Friday, December 29, 2006

Acute and Post-Traumatic Stress

This is a quickie on differential diagnosis, but I think it's important. It's sometimes nice to know what you have and the prognosis for symptom alleviation.

I had a deposition a few weeks ago, did an expert witness thing for about four hours in my little office with a court stenographer and two lawyers.

It was just like on TV.

Towards the end of the deposition (4 hours later, not 2 as promised), the defense lawyer asked me how long I could expect my client to need therapy.

I said that he'd be over the really serious psychological stuff in a couple of years.

But I regretted that statement later on because the DSM-IV really doesn't specify the two years. I said that based upon reading the research on rape and recovery.

The DSM is correct, however, in that although the severe symptoms of post traumatic stress usually resolve within two years, many people have PTSD and other Axis I disorders which are related to the trauma and stress for many years following an initial trauma. They also are prone to avoidant behaviors, too, that change their lives, along with irrational anxiety in safe contexts.

I call it the trauma to the trauma.

A person who (a) has severe nightmares, flashbacks, recurring thoughts, avoidance, and a host of related symptoms (b) following a very stressful event that persist longer than 2 months is diagnosed with PTSD, POST TRAUMATIC STRESS DISORDER. Recurrence of symptoms becomes less frequent and less intense over the years.

ACUTE STRESS DISORDER only lasts 2 months, same symptoms.

So if you see a terrible car crash or a murder from a distance, you'll probably have flashbacks or recurring thoughts about it for only a few months. If you are mistakenly thrown into jail but aren't raped, yet feel humiliated and angry,and can't get it out of your head initially, the intensity of these symptoms, too, will probably actually resolve in under 8 weeks no matter what you do, with or without therapy.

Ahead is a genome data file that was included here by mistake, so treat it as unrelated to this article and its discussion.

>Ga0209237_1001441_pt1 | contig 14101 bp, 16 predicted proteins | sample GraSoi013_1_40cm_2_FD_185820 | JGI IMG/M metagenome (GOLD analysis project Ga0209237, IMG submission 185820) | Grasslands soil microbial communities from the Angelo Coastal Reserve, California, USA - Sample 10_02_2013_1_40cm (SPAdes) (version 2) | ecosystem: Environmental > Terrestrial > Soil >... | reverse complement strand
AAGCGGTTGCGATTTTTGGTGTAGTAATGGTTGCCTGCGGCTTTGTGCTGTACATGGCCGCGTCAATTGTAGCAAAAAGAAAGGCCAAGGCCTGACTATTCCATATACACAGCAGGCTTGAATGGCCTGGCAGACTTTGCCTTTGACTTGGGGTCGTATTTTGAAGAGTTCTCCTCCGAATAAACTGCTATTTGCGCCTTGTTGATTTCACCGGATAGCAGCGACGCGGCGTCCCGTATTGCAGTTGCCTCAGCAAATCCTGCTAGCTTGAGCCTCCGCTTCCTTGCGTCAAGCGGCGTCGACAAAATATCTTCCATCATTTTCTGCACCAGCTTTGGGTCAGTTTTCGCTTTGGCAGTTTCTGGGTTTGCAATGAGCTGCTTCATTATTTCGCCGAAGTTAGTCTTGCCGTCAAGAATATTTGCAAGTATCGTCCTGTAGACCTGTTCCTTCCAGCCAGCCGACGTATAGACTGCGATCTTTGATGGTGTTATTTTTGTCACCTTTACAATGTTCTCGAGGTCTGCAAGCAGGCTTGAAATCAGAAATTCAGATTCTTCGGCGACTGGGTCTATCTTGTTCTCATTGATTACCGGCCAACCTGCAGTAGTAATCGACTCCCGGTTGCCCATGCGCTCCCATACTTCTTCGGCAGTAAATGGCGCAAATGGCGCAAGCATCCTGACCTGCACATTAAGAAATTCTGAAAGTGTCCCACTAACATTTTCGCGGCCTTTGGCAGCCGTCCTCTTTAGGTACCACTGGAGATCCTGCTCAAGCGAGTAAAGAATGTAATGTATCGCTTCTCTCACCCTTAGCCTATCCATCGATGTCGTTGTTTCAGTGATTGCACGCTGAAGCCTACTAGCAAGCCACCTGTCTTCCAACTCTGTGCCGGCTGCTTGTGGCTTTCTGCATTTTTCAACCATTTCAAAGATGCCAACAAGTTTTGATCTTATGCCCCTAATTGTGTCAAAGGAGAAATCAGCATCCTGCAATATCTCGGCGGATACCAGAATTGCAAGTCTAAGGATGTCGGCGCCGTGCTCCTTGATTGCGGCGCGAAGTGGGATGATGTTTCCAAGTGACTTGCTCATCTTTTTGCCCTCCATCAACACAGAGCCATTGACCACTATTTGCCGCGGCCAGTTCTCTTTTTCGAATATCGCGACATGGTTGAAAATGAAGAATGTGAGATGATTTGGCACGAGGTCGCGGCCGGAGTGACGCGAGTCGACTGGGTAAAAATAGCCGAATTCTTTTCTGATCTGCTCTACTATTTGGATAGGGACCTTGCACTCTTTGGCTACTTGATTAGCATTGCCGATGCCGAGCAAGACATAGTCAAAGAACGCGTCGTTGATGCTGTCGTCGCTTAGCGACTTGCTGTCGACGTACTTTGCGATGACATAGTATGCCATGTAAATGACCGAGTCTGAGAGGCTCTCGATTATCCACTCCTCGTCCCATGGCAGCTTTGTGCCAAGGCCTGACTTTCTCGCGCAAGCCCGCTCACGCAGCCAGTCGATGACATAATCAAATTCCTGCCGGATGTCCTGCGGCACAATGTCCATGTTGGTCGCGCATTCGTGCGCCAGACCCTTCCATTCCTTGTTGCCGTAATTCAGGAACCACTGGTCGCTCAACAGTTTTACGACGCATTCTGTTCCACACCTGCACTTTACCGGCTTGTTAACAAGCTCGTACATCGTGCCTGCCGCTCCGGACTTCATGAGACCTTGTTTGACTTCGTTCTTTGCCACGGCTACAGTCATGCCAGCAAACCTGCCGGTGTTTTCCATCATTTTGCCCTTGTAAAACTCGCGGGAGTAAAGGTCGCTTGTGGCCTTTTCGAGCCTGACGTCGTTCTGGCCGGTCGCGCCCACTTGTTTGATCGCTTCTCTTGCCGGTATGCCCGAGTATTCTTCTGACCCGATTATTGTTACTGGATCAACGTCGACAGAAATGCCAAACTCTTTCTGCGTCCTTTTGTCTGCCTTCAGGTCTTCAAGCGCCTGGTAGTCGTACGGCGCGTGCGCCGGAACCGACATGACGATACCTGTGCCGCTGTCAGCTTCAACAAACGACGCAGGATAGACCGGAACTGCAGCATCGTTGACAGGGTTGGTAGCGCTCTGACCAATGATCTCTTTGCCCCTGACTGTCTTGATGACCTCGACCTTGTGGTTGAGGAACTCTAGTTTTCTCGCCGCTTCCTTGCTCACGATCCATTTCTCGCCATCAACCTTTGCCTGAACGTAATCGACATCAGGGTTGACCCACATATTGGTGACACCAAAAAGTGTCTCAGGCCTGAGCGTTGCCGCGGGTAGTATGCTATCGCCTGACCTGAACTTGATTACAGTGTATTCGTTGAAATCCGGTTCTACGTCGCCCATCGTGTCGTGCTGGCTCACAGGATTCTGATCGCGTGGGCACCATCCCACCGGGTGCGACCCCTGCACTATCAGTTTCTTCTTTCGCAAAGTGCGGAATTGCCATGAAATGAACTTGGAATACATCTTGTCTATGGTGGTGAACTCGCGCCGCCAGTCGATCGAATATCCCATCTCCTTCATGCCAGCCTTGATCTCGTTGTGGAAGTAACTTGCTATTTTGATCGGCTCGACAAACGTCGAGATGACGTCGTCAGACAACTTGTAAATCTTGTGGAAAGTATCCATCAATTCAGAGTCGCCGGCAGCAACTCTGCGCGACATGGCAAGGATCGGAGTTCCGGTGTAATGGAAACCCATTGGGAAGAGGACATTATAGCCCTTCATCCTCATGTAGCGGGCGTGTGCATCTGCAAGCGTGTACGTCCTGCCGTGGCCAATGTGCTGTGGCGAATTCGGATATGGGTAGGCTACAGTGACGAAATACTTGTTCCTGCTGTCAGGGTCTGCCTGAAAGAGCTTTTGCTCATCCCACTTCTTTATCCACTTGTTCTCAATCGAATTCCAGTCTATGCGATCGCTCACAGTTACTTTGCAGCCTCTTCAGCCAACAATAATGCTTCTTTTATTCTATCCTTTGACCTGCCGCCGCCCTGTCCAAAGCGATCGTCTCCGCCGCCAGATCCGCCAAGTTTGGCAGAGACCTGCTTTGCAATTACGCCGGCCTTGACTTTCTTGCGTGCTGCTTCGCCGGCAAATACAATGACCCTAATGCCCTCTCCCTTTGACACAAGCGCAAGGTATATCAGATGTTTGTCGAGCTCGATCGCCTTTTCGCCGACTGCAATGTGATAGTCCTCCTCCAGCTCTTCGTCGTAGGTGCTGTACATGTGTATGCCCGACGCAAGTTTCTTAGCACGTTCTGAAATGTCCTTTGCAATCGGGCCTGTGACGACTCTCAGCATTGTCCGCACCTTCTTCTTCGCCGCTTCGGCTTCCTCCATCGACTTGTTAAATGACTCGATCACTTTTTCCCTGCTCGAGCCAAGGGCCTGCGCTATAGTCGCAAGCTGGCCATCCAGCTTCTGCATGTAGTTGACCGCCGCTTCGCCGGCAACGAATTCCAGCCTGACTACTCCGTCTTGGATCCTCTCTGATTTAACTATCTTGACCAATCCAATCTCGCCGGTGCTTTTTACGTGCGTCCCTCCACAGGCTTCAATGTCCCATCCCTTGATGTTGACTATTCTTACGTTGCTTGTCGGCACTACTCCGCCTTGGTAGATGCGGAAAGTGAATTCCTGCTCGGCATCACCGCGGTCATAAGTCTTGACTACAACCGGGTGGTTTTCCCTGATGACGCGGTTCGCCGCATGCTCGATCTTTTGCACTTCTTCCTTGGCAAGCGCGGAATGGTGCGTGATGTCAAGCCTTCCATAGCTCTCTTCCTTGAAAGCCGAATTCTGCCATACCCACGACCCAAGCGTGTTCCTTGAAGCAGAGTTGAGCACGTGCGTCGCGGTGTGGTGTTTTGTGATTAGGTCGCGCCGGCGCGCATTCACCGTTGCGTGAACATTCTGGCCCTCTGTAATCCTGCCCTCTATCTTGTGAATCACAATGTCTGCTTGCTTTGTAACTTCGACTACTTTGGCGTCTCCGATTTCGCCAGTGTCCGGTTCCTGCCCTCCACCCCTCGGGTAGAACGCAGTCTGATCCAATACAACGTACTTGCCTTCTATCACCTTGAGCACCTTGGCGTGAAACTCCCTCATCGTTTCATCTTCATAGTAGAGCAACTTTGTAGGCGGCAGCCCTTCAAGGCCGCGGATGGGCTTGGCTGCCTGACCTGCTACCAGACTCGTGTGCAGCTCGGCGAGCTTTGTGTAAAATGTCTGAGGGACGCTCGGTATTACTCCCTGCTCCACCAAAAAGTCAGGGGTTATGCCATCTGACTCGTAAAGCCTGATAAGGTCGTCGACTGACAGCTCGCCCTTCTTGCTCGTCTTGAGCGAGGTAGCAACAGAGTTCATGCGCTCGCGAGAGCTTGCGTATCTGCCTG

But go and talk about it with a therapy doc anyway. Exposure therapies (and talking is a form of exposure) really can speed things along and are the way to go with acute and post traumatic stress. We have all kinds of tools in our toolboxes for these disorders. By the way, they are considered anxiety disorders.

Copyright 2006, TherapyDoc

10 comments:

Mark said...

Good to know and very interesting. Question, do you find that these disorders sometimes last longer than expected or excellerate because the person in therapy begins to enjoy the attention?

deb said...

Dear Doc, thanks,....even George said thanks.

Therapy Doc said...

To Mark: Nah. Nobody likes PTSD and truthfully? As long as someone wants to come to therapy we don't say, oh, you're all better, what are you doing here, anyway? If ever there was a place to get attention, therapy's that place. So resolving a disorder doesn't jeopardize a therapeutic relationship.

Of course, with HMO and PPO medicine, insurance will not cover therapy that is not considered "medically necessary."

Therapy Doc said...

Your welcome, George and Deb.

Elizabeth McClung said...

How does PTSD related to incidents which occur over a long enough period to create new behavior - such as long term torture, concentration camps, prostitution against one's will and such - Is therapy effective in resolving or only lessening in such cases?

Therapy Doc said...

It's multivariate and much depends upon a person's family/social experience and psychological development prior to trauma, and adaptation varies also post-trauma depending upon the trauma itself. The PTSD can't possibly resolve over night.

AND personality, as you suspect, does change over the course of long-term trauma as does world view.